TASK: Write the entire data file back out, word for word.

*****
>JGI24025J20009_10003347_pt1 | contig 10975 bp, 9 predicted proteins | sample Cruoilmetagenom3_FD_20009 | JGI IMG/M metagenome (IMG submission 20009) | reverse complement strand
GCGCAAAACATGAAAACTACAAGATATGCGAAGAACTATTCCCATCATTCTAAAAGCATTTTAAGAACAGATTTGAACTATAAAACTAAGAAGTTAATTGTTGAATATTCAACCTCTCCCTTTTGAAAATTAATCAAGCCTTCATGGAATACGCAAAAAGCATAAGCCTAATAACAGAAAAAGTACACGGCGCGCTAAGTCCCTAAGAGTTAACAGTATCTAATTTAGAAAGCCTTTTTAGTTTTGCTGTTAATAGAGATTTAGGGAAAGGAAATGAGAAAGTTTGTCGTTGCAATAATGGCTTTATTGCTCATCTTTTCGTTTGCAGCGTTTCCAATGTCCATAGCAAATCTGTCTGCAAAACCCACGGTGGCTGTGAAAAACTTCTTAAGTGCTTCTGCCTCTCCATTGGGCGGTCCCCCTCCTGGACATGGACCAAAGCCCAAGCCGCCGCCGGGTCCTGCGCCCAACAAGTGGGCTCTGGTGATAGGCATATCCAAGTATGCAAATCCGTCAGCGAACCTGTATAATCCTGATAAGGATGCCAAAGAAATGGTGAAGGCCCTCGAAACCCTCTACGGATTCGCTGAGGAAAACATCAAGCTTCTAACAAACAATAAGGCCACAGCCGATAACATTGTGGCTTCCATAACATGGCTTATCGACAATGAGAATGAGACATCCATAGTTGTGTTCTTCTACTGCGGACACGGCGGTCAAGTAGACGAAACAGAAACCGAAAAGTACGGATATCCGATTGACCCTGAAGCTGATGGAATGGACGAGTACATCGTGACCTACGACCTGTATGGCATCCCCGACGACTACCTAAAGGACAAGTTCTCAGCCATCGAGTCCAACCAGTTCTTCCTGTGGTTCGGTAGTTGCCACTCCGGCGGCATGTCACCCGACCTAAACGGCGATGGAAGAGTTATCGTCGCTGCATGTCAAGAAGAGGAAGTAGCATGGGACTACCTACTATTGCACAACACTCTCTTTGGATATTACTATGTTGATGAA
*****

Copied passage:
>JGI24025J20009_10003347_pt1 | contig 10975 bp, 9 predicted proteins | sample Cruoilmetagenom3_FD_20009 | JGI IMG/M metagenome (IMG submission 20009) | reverse complement strand
GCGCAAAACATGAAAACTACAAGATATGCGAAGAACTATTCCCATCATTCTAAAAGCATTTTAAGAACAGATTTGAACTATAAAACTAAGAAGTTAATTGTTGAATATTCAACCTCTCCCTTTTGAAAATTAATCAAGCCTTCATGGAATACGCAAAAAGCATAAGCCTAATAACAGAAAAAGTACACGGCGCGCTAAGTCCCTAAGAGTTAACAGTATCTAATTTAGAAAGCCTTTTTAGTTTTGCTGTTAATAGAGATTTAGGGAAAGGAAATGAGAAAGTTTGTCGTTGCAATAATGGCTTTATTGCTCATCTTTTCGTTTGCAGCGTTTCCAATGTCCATAGCAAATCTGTCTGCAAAACCCACGGTGGCTGTGAAAAACTTCTTAAGTGCTTCTGCCTCTCCATTGGGCGGTCCCCCTCCTGGACATGGACCAAAGCCCAAGCCGCCGCCGGGTCCTGCGCCCAACAAGTGGGCTCTGGTGATAGGCATATCCAAGTATGCAAATCCGTCAGCGAACCTGTATAATCCTGATAAGGATGCCAAAGAAATGGTGAAGGCCCTCGAAACCCTCTACGGATTCGCTGAGGAAAACATCAAGCTTCTAACAAACAATAAGGCCACAGCCGATAACATTGTGGCTTCCATAACATGGCTTATCGACAATGAGAATGAGACATCCATAGTTGTGTTCTTCTACTGCGGACACGGCGGTCAAGTAGACGAAACAGAAACCGAAAAGTACGGATATCCGATTGACCCTGAAGCTGATGGAATGGACGAGTACATCGTGACCTACGACCTGTATGGCATCCCCGACGACTACCTAAAGGACAAGTTCTCAGCCATCGAGTCCAACCAGTTCTTCCTGTGGTTCGGTAGTTGCCACTCCGGCGGCATGTCACCCGACCTAAACGGCGATGGAAGAGTTATCGTCGCTGCATGTCAAGAAGAGGAAGTAGCATGGGACTACCTACTATTGCACAACACTCTCTTTGGATATTACTATGTTGATGAA